The Kennel Club records Hereditary Clear on the registration records of these puppies and it is possible to look for their status on the KC's Health Test Result finder service. All test results for Mini Wires (Clear, Carrier, Affected) can be found here.

The Wirehaired Dachshund Club has recently decided to remove its list of Lafora Test Results from their website because it only included tested dogs and did not list Hereditary Clear dogs. Their website now directs people to the KC page of Lafora Status.

Owmers of dogs who participated in the most recent screening session have now been notified of their dogs' test results and these will be recorded by the Kennel Club. We have also been made aware that some Mini Wire dogs in the USA have been tested by Dr. Minassian's lab and some Carriers have been identified. This underlines the importance of testing any dogs that have been exported from the UK so that the spread of the Lafora mutation can be minimised. The WHDC wrote to many non-UK Dachshund Clubs asking them to inform their members of the availability of the test. Their advice was that people should not import a MW from the UK unless its Lafora status was known and they should not be breeding from UK stock before doing a Lafora test.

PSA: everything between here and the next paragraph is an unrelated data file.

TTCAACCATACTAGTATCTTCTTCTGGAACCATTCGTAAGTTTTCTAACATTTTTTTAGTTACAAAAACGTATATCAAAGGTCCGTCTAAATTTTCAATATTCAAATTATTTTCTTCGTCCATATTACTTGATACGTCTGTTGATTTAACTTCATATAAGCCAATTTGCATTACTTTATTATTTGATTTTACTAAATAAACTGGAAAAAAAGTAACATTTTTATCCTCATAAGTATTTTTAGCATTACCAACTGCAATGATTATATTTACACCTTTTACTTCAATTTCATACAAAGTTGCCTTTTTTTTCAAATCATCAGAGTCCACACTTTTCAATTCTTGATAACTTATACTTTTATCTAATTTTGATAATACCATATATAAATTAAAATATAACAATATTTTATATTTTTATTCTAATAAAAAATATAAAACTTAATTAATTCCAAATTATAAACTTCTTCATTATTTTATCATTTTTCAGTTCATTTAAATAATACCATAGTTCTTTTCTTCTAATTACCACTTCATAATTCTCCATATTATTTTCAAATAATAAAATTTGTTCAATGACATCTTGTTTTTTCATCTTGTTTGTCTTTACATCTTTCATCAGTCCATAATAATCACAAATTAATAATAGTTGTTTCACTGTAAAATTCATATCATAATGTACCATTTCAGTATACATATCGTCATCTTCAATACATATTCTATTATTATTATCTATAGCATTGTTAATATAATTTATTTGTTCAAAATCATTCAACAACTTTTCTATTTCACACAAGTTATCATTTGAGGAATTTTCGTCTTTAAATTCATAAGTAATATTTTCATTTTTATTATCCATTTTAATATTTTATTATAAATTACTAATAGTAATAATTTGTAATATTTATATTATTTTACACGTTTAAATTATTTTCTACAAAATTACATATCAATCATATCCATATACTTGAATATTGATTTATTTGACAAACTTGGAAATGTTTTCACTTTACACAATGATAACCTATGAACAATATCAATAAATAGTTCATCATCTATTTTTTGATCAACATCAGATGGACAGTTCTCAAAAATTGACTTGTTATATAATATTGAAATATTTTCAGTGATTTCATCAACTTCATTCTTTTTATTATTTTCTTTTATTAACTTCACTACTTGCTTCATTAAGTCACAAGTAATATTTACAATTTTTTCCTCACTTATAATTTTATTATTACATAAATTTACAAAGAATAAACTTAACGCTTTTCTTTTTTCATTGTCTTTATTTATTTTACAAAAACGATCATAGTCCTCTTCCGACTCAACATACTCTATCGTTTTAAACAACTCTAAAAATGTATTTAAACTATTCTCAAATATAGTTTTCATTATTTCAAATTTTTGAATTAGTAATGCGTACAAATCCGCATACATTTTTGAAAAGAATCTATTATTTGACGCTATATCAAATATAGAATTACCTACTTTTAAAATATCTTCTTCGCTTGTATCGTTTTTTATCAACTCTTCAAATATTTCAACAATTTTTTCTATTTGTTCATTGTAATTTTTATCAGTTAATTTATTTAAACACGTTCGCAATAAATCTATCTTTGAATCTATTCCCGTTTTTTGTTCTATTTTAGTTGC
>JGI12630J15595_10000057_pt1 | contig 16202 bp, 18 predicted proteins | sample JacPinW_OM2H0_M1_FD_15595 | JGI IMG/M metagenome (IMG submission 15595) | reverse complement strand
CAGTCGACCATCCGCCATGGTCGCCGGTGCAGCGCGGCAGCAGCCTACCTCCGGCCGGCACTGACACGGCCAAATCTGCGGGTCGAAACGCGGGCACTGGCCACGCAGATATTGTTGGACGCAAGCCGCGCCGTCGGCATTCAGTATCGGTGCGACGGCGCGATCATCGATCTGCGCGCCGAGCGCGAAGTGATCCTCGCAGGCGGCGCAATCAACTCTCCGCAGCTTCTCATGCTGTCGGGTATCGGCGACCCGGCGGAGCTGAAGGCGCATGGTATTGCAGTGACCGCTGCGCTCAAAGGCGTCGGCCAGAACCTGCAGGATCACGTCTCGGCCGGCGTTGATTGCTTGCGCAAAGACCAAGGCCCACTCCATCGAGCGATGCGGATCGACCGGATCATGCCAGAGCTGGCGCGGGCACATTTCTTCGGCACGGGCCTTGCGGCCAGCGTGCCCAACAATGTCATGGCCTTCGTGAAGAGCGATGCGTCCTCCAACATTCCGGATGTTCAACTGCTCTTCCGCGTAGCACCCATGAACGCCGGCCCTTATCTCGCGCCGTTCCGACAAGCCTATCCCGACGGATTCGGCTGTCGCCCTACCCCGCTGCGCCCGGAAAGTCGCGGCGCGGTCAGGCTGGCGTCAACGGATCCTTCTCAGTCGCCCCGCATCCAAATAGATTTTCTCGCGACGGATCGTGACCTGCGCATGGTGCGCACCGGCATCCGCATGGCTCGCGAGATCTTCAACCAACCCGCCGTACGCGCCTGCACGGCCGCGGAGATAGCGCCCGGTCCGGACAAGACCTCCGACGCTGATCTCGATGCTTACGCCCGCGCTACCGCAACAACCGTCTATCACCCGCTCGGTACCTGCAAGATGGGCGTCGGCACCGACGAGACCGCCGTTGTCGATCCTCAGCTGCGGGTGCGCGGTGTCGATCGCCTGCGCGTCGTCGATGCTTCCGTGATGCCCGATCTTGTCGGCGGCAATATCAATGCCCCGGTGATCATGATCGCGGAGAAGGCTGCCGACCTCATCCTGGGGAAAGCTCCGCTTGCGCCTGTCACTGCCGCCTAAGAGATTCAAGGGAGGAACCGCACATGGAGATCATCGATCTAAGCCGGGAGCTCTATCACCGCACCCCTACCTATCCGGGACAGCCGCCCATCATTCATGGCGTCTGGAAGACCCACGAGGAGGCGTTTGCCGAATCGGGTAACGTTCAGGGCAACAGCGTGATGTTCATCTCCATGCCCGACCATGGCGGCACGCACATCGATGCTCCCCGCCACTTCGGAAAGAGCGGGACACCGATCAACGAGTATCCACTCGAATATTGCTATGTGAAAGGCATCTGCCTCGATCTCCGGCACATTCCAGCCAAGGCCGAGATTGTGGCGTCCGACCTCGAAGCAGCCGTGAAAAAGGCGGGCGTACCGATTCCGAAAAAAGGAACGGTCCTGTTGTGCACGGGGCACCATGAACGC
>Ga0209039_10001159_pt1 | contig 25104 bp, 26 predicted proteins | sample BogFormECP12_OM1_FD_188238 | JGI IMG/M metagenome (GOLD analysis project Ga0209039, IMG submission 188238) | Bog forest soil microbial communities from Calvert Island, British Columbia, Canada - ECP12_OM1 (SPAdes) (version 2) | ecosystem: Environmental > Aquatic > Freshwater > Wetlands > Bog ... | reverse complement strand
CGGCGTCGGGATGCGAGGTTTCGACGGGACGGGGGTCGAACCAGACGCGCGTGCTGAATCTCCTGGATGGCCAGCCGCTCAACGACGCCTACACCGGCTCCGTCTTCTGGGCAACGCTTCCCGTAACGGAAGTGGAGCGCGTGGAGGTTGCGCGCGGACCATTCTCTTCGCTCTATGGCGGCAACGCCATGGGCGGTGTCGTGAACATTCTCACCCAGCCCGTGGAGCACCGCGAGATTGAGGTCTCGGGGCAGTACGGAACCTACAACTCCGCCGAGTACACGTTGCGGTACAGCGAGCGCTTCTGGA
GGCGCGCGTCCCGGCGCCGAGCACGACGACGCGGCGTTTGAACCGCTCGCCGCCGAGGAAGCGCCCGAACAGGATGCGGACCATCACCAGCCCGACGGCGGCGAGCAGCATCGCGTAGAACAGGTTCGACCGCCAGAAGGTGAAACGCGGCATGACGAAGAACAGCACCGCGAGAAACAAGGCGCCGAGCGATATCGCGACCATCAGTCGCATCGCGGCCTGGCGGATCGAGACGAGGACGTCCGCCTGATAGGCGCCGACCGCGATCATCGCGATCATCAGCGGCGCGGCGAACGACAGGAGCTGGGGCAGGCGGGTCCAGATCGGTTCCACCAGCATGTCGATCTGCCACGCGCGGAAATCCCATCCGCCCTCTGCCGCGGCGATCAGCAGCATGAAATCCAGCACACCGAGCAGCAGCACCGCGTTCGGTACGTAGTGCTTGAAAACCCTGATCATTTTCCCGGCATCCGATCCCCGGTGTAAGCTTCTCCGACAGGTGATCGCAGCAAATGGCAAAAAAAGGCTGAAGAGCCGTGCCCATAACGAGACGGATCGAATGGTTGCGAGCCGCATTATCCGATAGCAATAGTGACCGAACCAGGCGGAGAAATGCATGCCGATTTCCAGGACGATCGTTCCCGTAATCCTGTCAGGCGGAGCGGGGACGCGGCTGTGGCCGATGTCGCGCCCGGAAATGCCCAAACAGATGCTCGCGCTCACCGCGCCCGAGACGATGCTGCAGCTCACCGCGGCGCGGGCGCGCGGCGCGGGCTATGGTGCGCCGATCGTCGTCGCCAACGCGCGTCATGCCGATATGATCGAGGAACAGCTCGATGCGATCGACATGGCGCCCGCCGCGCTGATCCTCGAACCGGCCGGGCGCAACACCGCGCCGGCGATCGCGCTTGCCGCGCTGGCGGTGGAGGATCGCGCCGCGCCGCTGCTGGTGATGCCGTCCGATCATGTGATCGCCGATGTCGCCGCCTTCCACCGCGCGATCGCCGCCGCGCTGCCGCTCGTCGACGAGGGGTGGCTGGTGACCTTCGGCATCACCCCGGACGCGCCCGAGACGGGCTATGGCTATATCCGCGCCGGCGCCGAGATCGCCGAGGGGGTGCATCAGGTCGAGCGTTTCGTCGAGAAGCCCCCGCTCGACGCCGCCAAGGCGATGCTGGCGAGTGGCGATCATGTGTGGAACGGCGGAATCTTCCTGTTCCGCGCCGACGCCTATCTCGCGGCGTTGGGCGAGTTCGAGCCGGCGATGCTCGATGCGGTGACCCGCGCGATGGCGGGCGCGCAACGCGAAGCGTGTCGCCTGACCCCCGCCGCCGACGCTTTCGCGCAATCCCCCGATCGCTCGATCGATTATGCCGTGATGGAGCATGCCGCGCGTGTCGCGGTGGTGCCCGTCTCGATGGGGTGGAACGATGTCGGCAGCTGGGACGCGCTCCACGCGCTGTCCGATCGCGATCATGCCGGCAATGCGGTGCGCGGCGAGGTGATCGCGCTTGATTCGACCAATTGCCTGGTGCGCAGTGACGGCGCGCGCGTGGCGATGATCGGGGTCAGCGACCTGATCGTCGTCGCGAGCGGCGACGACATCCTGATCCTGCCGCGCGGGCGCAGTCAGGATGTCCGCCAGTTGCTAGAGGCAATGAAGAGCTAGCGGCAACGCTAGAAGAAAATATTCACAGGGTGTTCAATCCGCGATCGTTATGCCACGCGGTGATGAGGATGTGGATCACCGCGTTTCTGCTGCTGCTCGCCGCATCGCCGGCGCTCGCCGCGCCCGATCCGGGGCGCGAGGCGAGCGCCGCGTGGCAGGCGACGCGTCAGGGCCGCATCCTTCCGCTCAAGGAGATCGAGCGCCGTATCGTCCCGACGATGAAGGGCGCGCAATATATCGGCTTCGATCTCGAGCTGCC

Chances to learn

Dachshund Club of Wales A2 Assessment Day
A2 Assessment Day at the Drill Hall, Chepstow on Sunday June 5th 2016. Download a booking form here. Contact Judith Armstrong, Secretary, for more details - 01693 884082.

Rescue and Welfare

Dachshund Rescue
The independent rescue and welfare charity for UK Dachshunds. Website here. Temporary help for owners is provided by Daxaid.

May 2016

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Our mailing addresses: chairman@dachshundbreedcouncil.org.uk or secretary@dachshundbreedcouncil.org.uk